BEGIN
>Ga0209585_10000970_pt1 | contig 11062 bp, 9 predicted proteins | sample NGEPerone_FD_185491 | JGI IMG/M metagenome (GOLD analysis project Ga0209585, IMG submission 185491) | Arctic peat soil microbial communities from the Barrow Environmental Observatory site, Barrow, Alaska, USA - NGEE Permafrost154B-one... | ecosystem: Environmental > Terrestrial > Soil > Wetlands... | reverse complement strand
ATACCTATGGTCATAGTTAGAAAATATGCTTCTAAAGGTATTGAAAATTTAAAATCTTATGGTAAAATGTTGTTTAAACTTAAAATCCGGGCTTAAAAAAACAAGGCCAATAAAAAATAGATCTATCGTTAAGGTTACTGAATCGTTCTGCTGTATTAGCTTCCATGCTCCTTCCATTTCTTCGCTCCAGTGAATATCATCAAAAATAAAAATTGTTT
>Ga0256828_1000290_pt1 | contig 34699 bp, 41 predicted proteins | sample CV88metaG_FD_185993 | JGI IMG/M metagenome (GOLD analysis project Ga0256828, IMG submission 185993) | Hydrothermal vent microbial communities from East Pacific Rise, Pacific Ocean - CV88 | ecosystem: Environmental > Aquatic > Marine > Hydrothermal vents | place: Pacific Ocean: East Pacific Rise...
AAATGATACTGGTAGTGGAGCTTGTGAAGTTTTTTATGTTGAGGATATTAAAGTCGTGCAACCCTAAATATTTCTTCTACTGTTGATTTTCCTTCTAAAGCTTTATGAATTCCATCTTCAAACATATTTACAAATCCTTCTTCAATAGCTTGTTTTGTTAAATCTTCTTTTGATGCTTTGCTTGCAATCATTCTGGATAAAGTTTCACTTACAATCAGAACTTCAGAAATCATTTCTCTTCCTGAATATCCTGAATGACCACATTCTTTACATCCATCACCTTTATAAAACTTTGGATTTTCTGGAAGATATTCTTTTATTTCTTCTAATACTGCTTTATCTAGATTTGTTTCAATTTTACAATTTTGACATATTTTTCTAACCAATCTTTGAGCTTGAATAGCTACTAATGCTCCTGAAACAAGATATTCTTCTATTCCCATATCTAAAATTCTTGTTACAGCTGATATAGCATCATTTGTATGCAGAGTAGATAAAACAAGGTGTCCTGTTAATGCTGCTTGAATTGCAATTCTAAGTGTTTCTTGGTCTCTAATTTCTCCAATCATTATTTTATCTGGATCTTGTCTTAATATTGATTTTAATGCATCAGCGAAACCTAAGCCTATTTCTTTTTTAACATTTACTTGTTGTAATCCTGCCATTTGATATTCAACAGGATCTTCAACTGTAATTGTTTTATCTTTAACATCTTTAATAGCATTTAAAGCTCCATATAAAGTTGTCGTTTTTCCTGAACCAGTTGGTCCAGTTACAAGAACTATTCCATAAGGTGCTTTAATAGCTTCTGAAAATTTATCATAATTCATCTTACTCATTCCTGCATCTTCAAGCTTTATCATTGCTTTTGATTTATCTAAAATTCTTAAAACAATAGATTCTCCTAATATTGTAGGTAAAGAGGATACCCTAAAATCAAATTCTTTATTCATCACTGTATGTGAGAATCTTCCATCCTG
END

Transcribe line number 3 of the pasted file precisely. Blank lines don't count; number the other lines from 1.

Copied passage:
>Ga0256828_1000290_pt1 | contig 34699 bp, 41 predicted proteins | sample CV88metaG_FD_185993 | JGI IMG/M metagenome (GOLD analysis project Ga0256828, IMG submission 185993) | Hydrothermal vent microbial communities from East Pacific Rise, Pacific Ocean - CV88 | ecosystem: Environmental > Aquatic > Marine > Hydrothermal vents | place: Pacific Ocean: East Pacific Rise...